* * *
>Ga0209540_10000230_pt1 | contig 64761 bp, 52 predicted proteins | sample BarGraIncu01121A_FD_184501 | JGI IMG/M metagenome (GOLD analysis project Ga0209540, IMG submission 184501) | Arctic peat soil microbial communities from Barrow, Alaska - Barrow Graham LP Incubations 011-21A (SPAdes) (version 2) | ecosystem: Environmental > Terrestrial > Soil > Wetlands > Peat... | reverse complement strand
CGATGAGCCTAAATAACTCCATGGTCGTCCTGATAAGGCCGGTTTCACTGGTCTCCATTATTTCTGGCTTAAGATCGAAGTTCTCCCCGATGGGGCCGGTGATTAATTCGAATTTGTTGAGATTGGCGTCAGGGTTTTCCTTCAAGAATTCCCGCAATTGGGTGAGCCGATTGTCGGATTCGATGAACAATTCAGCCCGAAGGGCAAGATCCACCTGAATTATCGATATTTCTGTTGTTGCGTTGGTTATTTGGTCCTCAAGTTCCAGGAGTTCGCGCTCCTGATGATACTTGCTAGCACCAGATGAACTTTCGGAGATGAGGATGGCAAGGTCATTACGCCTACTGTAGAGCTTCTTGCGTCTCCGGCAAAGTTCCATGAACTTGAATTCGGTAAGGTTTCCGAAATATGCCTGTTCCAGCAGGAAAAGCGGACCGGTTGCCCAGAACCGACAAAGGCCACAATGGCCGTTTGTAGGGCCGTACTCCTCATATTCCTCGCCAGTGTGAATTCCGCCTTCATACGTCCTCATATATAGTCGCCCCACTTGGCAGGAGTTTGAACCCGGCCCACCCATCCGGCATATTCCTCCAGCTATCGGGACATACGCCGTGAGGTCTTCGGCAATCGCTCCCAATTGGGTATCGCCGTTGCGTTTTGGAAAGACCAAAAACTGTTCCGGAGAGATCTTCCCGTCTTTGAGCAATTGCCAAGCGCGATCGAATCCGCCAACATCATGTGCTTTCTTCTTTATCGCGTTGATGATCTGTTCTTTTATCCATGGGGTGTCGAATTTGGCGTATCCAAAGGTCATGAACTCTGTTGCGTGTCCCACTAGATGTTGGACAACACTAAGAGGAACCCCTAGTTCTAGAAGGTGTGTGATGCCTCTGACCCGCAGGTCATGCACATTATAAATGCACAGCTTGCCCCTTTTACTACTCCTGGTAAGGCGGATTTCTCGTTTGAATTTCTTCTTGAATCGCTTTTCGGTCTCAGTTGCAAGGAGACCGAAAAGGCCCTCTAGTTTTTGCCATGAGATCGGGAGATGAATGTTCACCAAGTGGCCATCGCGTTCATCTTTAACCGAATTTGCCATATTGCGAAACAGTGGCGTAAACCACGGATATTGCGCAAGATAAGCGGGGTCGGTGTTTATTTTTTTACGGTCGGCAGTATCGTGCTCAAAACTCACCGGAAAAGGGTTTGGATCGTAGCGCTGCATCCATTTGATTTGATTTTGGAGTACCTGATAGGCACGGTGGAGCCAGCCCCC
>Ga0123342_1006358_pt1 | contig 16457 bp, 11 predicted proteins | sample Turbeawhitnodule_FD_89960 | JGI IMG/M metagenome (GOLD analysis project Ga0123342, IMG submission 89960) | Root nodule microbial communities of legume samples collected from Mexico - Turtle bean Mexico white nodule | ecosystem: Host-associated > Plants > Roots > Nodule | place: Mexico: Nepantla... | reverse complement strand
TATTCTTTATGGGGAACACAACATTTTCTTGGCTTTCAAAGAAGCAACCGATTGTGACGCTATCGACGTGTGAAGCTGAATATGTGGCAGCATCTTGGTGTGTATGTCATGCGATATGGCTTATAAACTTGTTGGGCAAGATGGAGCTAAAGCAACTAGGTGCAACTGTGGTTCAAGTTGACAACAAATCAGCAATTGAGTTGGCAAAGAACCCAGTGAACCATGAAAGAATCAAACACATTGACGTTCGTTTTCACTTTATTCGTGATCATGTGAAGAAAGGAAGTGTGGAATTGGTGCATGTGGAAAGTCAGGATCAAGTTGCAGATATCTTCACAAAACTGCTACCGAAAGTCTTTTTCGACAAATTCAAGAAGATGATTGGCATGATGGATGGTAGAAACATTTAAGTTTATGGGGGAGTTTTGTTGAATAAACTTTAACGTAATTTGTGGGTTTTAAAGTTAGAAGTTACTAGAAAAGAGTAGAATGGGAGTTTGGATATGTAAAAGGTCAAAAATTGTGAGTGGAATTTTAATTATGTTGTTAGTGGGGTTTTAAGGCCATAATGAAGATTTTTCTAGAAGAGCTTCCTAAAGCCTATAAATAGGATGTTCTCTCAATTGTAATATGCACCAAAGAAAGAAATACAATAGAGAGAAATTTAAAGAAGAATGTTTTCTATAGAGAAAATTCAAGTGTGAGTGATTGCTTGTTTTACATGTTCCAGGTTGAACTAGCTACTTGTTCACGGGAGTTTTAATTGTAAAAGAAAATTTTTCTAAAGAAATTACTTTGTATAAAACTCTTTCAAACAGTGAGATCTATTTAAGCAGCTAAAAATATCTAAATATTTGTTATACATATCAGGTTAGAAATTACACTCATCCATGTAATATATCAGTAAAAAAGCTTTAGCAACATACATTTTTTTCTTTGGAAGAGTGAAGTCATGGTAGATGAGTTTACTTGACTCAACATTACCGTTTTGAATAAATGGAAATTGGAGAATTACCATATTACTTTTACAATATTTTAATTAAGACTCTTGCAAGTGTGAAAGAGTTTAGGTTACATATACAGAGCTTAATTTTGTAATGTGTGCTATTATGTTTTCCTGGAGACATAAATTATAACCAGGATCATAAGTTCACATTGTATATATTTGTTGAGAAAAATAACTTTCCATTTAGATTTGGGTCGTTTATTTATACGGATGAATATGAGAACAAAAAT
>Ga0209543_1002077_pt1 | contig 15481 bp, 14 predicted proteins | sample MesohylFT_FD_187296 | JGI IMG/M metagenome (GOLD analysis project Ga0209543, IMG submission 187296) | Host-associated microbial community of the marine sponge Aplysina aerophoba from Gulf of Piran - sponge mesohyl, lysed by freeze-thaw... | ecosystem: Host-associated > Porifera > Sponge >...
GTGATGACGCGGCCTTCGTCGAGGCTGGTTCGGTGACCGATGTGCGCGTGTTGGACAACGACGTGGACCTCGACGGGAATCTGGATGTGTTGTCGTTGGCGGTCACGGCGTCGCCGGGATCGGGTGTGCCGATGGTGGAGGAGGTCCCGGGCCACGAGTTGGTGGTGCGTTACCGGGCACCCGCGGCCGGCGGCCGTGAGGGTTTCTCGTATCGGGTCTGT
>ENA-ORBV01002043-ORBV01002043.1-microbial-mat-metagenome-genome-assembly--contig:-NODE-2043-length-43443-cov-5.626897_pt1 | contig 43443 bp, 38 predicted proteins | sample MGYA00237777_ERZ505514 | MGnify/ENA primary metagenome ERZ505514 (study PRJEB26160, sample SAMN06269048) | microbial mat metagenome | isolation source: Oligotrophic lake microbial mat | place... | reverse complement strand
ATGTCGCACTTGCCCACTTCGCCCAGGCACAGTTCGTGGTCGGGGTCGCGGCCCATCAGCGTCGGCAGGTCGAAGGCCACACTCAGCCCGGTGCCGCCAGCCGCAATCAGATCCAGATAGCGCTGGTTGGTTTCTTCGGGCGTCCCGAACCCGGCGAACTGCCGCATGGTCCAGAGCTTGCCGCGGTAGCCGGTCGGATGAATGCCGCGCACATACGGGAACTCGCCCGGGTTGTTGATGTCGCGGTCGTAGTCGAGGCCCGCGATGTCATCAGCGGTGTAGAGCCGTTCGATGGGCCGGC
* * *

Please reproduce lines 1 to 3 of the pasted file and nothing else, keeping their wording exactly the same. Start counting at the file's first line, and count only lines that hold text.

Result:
>Ga0209540_10000230_pt1 | contig 64761 bp, 52 predicted proteins | sample BarGraIncu01121A_FD_184501 | JGI IMG/M metagenome (GOLD analysis project Ga0209540, IMG submission 184501) | Arctic peat soil microbial communities from Barrow, Alaska - Barrow Graham LP Incubations 011-21A (SPAdes) (version 2) | ecosystem: Environmental > Terrestrial > Soil > Wetlands > Peat... | reverse complement strand
CGATGAGCCTAAATAACTCCATGGTCGTCCTGATAAGGCCGGTTTCACTGGTCTCCATTATTTCTGGCTTAAGATCGAAGTTCTCCCCGATGGGGCCGGTGATTAATTCGAATTTGTTGAGATTGGCGTCAGGGTTTTCCTTCAAGAATTCCCGCAATTGGGTGAGCCGATTGTCGGATTCGATGAACAATTCAGCCCGAAGGGCAAGATCCACCTGAATTATCGATATTTCTGTTGTTGCGTTGGTTATTTGGTCCTCAAGTTCCAGGAGTTCGCGCTCCTGATGATACTTGCTAGCACCAGATGAACTTTCGGAGATGAGGATGGCAAGGTCATTACGCCTACTGTAGAGCTTCTTGCGTCTCCGGCAAAGTTCCATGAACTTGAATTCGGTAAGGTTTCCGAAATATGCCTGTTCCAGCAGGAAAAGCGGACCGGTTGCCCAGAACCGACAAAGGCCACAATGGCCGTTTGTAGGGCCGTACTCCTCATATTCCTCGCCAGTGTGAATTCCGCCTTCATACGTCCTCATATATAGTCGCCCCACTTGGCAGGAGTTTGAACCCGGCCCACCCATCCGGCATATTCCTCCAGCTATCGGGACATACGCCGTGAGGTCTTCGGCAATCGCTCCCAATTGGGTATCGCCGTTGCGTTTTGGAAAGACCAAAAACTGTTCCGGAGAGATCTTCCCGTCTTTGAGCAATTGCCAAGCGCGATCGAATCCGCCAACATCATGTGCTTTCTTCTTTATCGCGTTGATGATCTGTTCTTTTATCCATGGGGTGTCGAATTTGGCGTATCCAAAGGTCATGAACTCTGTTGCGTGTCCCACTAGATGTTGGACAACACTAAGAGGAACCCCTAGTTCTAGAAGGTGTGTGATGCCTCTGACCCGCAGGTCATGCACATTATAAATGCACAGCTTGCCCCTTTTACTACTCCTGGTAAGGCGGATTTCTCGTTTGAATTTCTTCTTGAATCGCTTTTCGGTCTCAGTTGCAAGGAGACCGAAAAGGCCCTCTAGTTTTTGCCATGAGATCGGGAGATGAATGTTCACCAAGTGGCCATCGCGTTCATCTTTAACCGAATTTGCCATATTGCGAAACAGTGGCGTAAACCACGGATATTGCGCAAGATAAGCGGGGTCGGTGTTTATTTTTTTACGGTCGGCAGTATCGTGCTCAAAACTCACCGGAAAAGGGTTTGGATCGTAGCGCTGCATCCATTTGATTTGATTTTGGAGTACCTGATAGGCACGGTGGAGCCAGCCCCC
>Ga0123342_1006358_pt1 | contig 16457 bp, 11 predicted proteins | sample Turbeawhitnodule_FD_89960 | JGI IMG/M metagenome (GOLD analysis project Ga0123342, IMG submission 89960) | Root nodule microbial communities of legume samples collected from Mexico - Turtle bean Mexico white nodule | ecosystem: Host-associated > Plants > Roots > Nodule | place: Mexico: Nepantla... | reverse complement strand